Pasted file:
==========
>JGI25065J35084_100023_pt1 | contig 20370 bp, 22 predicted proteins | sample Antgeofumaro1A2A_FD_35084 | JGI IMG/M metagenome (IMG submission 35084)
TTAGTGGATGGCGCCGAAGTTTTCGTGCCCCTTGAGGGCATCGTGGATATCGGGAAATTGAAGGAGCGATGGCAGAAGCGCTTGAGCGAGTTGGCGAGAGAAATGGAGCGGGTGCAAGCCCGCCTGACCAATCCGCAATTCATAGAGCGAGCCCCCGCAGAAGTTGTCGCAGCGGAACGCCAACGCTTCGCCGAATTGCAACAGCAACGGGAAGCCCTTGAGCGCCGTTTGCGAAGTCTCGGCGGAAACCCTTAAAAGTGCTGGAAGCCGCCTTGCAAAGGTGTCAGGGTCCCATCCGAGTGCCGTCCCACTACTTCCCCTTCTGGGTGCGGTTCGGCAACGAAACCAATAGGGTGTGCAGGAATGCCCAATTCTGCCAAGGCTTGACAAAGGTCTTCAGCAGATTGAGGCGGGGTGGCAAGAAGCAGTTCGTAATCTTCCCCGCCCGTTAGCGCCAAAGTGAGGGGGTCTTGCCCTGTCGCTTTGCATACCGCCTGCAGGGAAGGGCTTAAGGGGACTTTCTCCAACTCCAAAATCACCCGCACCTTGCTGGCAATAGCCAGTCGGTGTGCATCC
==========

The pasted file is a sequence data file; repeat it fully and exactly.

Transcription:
>JGI25065J35084_100023_pt1 | contig 20370 bp, 22 predicted proteins | sample Antgeofumaro1A2A_FD_35084 | JGI IMG/M metagenome (IMG submission 35084)
TTAGTGGATGGCGCCGAAGTTTTCGTGCCCCTTGAGGGCATCGTGGATATCGGGAAATTGAAGGAGCGATGGCAGAAGCGCTTGAGCGAGTTGGCGAGAGAAATGGAGCGGGTGCAAGCCCGCCTGACCAATCCGCAATTCATAGAGCGAGCCCCCGCAGAAGTTGTCGCAGCGGAACGCCAACGCTTCGCCGAATTGCAACAGCAACGGGAAGCCCTTGAGCGCCGTTTGCGAAGTCTCGGCGGAAACCCTTAAAAGTGCTGGAAGCCGCCTTGCAAAGGTGTCAGGGTCCCATCCGAGTGCCGTCCCACTACTTCCCCTTCTGGGTGCGGTTCGGCAACGAAACCAATAGGGTGTGCAGGAATGCCCAATTCTGCCAAGGCTTGACAAAGGTCTTCAGCAGATTGAGGCGGGGTGGCAAGAAGCAGTTCGTAATCTTCCCCGCCCGTTAGCGCCAAAGTGAGGGGGTCTTGCCCTGTCGCTTTGCATACCGCCTGCAGGGAAGGGCTTAAGGGGACTTTCTCCAACTCCAAAATCACCCGCACCTTGCTGGCAATAGCCAGTCGGTGTGCATCC